Spade, Skirret and Parsnip: The Curious History of Vegetables
Brand: The History Press

Spade, Skirret and Parsnip: The Curious History of Vegetables

  • Publish Date: 2004-08-25
  • Binding: Hardcover
  • Author: Bill Laws

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Vegetables may be associated with dull monotony, but, as Bill Laws reveals in this illustrated book, the humble vegetable has had a far from mundane history.

There are garlic inscriptions on Egyptian pyramids; peas, leeks, lettuces and beans are among the oldest vegetables in the world; while maize, cultivated in Mexico 2,500 years ago, is a relative newcomer. Potatoes were venerated by the ancient Peruvians yet caused division between Catholics and Protestants in the mid-1700s. Suspicious of this 'devil vegetable', which had to be buried like a corpse before it would grow, the Protestants even brought the fight to politics - in 1765 their slogan was 'No potatoes. No Popery.' Victorian critic John Ruskin believed growing vegetables would better your position in society and improve your table manners. President Woodrow Wilson saw it as a cure for the 'extravagant and wasteful' ways of his people.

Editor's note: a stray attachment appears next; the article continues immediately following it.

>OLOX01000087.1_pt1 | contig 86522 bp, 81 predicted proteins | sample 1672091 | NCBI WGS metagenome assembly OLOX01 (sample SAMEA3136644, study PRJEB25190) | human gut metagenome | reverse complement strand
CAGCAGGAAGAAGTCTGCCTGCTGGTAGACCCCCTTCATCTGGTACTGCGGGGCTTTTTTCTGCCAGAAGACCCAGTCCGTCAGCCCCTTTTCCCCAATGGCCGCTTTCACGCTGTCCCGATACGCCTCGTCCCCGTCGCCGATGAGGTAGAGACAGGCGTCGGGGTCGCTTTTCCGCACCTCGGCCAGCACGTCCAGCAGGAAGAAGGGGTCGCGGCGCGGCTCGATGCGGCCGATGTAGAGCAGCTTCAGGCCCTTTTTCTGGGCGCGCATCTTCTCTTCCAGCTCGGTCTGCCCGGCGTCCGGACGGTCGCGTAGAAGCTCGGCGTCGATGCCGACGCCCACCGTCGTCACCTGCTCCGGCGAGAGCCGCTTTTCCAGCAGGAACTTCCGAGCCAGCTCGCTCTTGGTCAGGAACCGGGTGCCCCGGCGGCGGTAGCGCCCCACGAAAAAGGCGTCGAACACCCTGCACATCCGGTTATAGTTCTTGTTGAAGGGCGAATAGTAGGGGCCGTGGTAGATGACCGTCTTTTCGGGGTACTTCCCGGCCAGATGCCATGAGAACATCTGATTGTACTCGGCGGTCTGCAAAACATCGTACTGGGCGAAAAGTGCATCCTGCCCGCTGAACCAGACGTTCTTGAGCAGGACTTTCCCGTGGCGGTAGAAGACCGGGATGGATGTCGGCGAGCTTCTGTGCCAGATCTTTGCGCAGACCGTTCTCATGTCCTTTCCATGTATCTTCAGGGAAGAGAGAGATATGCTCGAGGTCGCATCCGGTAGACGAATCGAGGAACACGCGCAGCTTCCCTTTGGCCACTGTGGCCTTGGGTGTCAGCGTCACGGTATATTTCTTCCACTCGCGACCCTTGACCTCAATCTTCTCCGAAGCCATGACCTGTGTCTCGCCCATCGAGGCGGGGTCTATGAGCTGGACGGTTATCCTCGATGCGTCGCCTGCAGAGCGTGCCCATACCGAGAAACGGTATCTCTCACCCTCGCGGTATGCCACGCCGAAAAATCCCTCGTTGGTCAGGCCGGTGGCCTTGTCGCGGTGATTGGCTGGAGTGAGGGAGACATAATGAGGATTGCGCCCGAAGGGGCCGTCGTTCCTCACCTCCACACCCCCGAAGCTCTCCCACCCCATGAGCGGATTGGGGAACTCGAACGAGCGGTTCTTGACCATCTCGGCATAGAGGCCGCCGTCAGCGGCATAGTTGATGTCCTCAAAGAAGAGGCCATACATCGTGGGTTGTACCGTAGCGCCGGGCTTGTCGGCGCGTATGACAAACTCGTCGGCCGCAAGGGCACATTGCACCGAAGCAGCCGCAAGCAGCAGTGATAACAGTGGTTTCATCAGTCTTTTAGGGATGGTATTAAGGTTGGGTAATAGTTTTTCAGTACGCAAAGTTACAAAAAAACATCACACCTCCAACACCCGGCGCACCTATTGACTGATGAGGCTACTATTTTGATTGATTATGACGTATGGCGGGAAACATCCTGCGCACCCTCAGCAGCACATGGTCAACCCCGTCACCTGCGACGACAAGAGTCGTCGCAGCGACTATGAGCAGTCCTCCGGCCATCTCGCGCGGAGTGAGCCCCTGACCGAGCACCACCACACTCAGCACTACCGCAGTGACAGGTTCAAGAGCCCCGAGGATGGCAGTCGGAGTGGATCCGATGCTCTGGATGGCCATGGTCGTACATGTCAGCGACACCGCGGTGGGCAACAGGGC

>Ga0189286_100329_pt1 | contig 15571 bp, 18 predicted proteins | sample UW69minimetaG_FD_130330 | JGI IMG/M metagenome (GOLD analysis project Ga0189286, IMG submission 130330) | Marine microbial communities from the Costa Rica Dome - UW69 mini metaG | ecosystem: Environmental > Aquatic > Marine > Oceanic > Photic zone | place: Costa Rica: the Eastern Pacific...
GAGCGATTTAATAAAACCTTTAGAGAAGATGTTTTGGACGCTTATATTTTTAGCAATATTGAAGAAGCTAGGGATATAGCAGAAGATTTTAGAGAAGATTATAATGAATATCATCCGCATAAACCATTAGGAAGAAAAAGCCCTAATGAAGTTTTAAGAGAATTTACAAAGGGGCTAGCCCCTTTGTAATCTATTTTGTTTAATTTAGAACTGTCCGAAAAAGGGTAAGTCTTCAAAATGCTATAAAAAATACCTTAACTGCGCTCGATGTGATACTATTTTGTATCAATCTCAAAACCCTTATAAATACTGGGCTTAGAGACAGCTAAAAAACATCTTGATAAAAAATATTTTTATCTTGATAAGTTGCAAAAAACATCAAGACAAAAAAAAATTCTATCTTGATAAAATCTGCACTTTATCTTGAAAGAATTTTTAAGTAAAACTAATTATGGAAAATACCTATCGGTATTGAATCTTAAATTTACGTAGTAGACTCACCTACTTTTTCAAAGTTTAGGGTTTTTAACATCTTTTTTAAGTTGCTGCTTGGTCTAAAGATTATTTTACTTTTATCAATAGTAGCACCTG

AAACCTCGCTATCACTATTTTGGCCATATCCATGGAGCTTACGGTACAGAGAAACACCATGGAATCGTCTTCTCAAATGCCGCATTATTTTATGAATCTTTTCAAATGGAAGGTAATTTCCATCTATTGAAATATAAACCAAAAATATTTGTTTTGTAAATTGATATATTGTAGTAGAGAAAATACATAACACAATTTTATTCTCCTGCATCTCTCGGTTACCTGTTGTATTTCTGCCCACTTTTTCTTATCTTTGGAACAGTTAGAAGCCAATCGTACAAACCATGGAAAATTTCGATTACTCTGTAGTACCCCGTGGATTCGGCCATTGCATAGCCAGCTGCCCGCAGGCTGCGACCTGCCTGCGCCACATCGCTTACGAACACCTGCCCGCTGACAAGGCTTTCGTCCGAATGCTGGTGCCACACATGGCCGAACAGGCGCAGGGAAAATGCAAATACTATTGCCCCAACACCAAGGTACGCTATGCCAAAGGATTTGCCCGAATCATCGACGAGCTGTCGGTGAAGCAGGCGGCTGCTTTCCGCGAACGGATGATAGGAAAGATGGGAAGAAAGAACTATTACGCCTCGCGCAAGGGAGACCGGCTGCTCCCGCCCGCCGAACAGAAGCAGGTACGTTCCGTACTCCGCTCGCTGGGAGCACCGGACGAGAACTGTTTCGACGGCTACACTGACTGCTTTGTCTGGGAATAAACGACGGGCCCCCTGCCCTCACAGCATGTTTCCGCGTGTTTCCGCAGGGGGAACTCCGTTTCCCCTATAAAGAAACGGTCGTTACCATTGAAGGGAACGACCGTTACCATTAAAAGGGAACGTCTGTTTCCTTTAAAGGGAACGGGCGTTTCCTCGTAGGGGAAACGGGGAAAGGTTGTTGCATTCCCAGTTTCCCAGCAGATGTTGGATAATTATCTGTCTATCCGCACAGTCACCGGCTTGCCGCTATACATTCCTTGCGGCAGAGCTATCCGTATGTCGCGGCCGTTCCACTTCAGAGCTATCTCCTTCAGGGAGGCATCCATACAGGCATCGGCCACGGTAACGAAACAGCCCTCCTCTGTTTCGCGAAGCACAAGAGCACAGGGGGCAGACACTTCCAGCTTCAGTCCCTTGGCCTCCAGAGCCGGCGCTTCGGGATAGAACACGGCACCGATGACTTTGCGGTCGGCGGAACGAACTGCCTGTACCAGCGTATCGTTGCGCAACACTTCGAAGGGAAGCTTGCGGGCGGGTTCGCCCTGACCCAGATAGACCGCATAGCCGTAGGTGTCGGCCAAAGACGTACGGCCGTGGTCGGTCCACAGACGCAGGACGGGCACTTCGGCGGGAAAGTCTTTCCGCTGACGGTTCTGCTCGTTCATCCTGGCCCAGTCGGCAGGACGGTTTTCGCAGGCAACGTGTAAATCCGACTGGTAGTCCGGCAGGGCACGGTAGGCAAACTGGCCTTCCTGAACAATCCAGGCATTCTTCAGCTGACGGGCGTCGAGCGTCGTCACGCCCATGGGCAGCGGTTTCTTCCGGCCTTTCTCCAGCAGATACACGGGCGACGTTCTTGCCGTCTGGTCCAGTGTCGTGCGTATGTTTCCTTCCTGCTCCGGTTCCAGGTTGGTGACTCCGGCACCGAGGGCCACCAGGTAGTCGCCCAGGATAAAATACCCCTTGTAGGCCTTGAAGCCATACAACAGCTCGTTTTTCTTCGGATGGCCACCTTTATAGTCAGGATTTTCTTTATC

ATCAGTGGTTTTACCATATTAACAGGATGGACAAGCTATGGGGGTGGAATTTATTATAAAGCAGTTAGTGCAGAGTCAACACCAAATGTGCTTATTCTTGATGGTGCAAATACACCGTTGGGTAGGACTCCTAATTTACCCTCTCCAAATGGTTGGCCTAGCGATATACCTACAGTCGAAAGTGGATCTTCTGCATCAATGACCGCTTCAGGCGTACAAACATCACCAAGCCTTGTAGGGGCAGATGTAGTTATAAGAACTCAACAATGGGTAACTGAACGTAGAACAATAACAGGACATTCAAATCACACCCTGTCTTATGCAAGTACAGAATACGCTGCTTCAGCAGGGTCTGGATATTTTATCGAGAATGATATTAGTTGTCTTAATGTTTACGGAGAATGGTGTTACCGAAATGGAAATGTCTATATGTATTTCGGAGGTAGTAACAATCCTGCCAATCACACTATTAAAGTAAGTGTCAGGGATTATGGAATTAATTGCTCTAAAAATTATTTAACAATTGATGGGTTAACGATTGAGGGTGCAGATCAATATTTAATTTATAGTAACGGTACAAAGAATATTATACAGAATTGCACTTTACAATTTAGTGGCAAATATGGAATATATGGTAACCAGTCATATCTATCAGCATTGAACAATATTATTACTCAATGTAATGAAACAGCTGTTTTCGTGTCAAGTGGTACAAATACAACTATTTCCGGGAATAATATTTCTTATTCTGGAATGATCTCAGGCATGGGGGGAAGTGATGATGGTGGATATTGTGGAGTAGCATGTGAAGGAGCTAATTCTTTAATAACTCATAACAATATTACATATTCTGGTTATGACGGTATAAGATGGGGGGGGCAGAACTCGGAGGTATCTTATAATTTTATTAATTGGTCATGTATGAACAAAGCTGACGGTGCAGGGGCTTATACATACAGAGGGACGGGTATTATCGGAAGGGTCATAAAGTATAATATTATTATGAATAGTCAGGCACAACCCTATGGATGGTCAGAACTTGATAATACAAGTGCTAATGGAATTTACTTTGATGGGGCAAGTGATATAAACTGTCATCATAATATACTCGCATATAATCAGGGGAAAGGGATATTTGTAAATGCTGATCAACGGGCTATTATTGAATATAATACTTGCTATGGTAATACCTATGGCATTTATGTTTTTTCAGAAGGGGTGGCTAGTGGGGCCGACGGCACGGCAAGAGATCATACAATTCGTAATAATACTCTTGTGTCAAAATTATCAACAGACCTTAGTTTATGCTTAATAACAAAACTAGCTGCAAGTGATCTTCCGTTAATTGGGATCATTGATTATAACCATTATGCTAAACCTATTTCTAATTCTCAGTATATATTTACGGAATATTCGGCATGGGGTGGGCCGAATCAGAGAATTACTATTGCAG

From guinea gardens to genetic modification, from aphrodisiacs to allotments, from poets to pop stars, and from tales of the market trade to the wicked secrets of the vegetable show, Bill Laws here unearths the curious, intriguing and entertaining story of the vegetable. It will appeal to everyone with a taste for gardening or food history.


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